* It’s typical to be asked questions (and/or stared at), even a few that are completely asinine, but it can get annoying. Most people don’t mind answering them, please be thoughtful, and don’t get mad if someone doesn’t want to answer your question(s). The internet is great for finding answers, if you haven’t heard about it.

* People with CP are individuals first, just like the “average” person. Therefore we do not all have the same job, living situation, or social circles. Suggesting a desk job for someone simply based on your perception of their limitations is like giving someone a life sentence for a lesser crime (bad analogy, I know, go with it).

* CP is one of the most common childhood disabilities; therefore it’s pretty common for adults too. A small group of people know this; it can feel like a smaller group of people actually care.

* It’s amazing how common CP is, yet how little people actually know about it.

* The last thing someone with CP wants to do when suffering with a non CP related health crisis is explain to everyone what CP is. Treat the crisis then have an educational moment.

* Sometimes I avoid situations because of the social pressure to be a role model when I just want to be myself.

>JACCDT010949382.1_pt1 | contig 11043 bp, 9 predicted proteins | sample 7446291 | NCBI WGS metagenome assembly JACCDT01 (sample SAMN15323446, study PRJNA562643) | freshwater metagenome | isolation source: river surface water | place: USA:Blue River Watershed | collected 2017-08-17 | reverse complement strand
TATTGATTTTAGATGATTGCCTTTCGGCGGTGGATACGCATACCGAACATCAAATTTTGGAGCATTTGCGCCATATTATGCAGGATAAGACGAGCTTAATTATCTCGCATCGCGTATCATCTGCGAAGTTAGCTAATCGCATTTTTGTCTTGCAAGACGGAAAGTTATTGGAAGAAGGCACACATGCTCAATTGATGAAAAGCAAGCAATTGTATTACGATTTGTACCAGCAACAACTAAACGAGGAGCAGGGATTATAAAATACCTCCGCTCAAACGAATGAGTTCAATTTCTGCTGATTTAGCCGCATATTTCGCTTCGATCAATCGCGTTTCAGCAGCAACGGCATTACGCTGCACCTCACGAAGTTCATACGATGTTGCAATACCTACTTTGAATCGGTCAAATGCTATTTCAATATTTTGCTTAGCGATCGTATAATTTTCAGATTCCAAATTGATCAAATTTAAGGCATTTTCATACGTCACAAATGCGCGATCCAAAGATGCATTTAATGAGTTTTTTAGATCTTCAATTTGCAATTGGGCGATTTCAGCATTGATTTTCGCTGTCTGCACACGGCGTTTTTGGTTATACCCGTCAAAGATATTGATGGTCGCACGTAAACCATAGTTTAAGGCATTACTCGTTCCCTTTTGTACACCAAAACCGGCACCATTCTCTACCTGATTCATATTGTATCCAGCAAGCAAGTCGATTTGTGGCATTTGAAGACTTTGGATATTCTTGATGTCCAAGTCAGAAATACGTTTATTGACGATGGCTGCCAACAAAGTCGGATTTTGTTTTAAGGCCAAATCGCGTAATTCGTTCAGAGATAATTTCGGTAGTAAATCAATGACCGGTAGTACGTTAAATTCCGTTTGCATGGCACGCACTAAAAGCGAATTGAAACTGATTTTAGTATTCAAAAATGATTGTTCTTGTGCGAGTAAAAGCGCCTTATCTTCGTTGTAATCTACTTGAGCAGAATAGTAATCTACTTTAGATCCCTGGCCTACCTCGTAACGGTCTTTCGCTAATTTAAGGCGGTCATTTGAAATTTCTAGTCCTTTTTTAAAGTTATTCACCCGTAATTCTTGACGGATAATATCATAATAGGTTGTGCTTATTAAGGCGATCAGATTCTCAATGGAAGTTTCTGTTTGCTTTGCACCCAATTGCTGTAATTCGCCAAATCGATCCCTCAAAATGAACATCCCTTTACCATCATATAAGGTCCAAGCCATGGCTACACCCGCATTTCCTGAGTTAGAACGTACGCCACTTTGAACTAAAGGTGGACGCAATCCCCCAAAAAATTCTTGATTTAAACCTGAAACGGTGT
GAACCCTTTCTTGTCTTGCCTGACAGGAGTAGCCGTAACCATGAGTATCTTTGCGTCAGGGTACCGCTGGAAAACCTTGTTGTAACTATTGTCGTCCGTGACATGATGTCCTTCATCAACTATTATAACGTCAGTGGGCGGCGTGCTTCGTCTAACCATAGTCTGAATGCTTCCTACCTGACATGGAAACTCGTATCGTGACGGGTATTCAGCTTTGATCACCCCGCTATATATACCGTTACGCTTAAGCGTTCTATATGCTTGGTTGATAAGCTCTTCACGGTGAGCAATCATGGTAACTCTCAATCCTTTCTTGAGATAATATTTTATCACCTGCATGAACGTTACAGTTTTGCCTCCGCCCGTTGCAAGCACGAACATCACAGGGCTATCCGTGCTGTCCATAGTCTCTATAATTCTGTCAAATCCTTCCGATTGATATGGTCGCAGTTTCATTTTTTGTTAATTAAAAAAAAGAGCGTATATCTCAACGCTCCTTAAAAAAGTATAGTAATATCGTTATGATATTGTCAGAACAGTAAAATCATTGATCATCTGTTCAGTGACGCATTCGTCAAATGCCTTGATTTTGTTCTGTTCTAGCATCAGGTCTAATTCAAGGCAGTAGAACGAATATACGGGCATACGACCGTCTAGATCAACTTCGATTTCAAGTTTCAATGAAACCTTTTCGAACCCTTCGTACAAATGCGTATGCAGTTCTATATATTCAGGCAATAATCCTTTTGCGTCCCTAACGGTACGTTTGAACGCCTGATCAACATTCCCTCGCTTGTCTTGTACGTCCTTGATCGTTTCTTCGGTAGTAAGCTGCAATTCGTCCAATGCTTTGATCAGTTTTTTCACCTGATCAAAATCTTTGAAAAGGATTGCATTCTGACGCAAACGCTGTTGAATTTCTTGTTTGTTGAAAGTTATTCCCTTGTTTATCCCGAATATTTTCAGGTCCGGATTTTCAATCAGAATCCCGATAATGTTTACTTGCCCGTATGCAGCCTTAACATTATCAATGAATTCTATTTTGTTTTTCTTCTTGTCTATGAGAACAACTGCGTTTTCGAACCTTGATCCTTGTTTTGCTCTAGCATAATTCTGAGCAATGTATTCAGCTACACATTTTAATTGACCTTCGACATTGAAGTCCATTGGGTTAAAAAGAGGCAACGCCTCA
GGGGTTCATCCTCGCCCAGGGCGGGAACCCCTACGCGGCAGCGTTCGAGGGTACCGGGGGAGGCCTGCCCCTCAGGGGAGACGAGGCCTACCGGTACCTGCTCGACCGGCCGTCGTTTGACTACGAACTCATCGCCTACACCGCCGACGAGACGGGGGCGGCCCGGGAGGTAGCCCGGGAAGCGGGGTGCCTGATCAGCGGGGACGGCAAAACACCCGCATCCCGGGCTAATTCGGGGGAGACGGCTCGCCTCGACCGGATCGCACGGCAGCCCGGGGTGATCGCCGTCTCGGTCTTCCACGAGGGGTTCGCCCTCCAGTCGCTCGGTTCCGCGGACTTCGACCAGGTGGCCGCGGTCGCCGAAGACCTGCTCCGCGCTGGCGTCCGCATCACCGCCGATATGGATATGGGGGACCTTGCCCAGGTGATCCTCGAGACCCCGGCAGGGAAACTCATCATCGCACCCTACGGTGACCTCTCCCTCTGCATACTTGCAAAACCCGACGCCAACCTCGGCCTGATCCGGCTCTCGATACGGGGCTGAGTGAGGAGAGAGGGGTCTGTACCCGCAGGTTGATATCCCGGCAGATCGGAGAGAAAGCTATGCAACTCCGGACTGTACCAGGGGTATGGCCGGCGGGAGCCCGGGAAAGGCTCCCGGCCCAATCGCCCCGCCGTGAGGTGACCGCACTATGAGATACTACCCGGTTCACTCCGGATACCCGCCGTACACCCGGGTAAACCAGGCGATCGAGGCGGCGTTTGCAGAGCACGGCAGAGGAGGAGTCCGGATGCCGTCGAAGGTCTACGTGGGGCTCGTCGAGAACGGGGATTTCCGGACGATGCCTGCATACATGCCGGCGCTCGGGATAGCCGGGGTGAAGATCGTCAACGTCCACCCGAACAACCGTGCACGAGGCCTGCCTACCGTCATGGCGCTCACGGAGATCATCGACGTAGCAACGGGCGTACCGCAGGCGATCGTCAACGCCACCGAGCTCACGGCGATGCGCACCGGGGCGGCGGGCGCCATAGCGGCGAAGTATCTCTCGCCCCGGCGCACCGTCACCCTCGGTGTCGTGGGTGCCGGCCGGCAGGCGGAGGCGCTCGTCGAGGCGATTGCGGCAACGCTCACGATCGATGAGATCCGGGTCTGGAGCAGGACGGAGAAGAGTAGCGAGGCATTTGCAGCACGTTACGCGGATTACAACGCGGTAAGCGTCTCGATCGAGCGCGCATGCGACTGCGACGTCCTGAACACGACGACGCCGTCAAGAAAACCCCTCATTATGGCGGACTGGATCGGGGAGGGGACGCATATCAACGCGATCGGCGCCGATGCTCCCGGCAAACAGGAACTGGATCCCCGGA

* I’m a person first, please treat me like one.

* It’s possible to forget you have CP with nothing to compare it to you’re constantly living in a normal all your own. Sometimes it takes passing a mirror for my brain to actually get it so for low maintenance girls (like myself) I can go days without really seeing myself in a physical sense.

* Not everyone is into adaptive sports (or other activities). That’s O.K.

* Few people with CP have friends with CP. I have friends with other disabilities/medical conditions but they were not sought out. They came into my life. Some became fantastic friends, others I’ve wished well and gone on my way.

*A similar version of this post was written on October 2, 2012

It’s Not Easy Being Green

When you think of March what color do you think of?

I’m guessing green since St. Patrick’s Day is in March & St. Patrick’s Day is all about green (at least the “rated G” version is).

Guess what color Cerebral Palsy awareness is?

Green.

I believe I have figured out one of the barriers of raising awareness for Cerebral Palsy.

Allow me to take you through my thought process.

October is breast cancer awareness month.

The color for breast cancer awareness is pink.

A color most associated with October is orange, due in large part to Halloween.

Would breast cancer awareness be as big as it is if February were its month?

Something tells me the answer is yes, but it’s still something worth considering (especially for the sake of this argument).

There are too many similarities in the basics of St. Patrick’s Day & CP awareness. There’s not enough curiosity of “check it out” factor to make awareness easier (but that’s just my opinion).